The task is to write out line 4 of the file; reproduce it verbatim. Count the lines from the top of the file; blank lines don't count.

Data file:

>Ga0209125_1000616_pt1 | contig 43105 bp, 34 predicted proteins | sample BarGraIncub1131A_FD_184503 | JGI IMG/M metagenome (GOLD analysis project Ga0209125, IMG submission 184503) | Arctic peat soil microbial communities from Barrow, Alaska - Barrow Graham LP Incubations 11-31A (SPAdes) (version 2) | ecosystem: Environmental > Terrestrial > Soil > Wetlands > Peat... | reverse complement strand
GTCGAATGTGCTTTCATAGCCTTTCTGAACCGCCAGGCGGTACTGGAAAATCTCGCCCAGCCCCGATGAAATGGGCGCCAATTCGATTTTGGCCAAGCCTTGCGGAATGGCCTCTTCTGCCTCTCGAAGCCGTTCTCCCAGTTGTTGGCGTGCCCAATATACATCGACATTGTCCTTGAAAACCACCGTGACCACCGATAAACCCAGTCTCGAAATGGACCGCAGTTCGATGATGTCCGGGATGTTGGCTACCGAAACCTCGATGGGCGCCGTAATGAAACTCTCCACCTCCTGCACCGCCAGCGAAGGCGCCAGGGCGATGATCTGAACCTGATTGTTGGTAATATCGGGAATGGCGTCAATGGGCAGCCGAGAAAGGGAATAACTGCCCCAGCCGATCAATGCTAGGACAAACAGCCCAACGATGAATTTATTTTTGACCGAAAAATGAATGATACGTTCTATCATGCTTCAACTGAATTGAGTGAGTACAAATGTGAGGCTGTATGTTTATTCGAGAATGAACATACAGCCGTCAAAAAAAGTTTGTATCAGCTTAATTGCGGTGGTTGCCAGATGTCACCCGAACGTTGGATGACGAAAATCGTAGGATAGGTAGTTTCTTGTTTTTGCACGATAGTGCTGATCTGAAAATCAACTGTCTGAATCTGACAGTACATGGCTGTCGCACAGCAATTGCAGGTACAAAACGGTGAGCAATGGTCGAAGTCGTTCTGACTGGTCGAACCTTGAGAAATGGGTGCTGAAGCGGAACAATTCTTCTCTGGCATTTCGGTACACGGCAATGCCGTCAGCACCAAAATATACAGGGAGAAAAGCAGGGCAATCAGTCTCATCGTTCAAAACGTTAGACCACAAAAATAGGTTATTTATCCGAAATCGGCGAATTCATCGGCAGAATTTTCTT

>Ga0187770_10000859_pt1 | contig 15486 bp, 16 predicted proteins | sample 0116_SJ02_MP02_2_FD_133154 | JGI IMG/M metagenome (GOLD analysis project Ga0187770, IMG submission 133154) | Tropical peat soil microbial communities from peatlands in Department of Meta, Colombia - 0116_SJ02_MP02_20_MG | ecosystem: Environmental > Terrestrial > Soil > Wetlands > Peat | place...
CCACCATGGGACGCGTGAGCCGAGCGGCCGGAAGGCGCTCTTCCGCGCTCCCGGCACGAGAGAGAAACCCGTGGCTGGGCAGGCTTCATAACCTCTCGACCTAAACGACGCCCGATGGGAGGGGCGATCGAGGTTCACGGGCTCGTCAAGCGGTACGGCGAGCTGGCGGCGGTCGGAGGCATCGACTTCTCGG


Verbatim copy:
CCACCATGGGACGCGTGAGCCGAGCGGCCGGAAGGCGCTCTTCCGCGCTCCCGGCACGAGAGAGAAACCCGTGGCTGGGCAGGCTTCATAACCTCTCGACCTAAACGACGCCCGATGGGAGGGGCGATCGAGGTTCACGGGCTCGTCAAGCGGTACGGCGAGCTGGCGGCGGTCGGAGGCATCGACTTCTCGG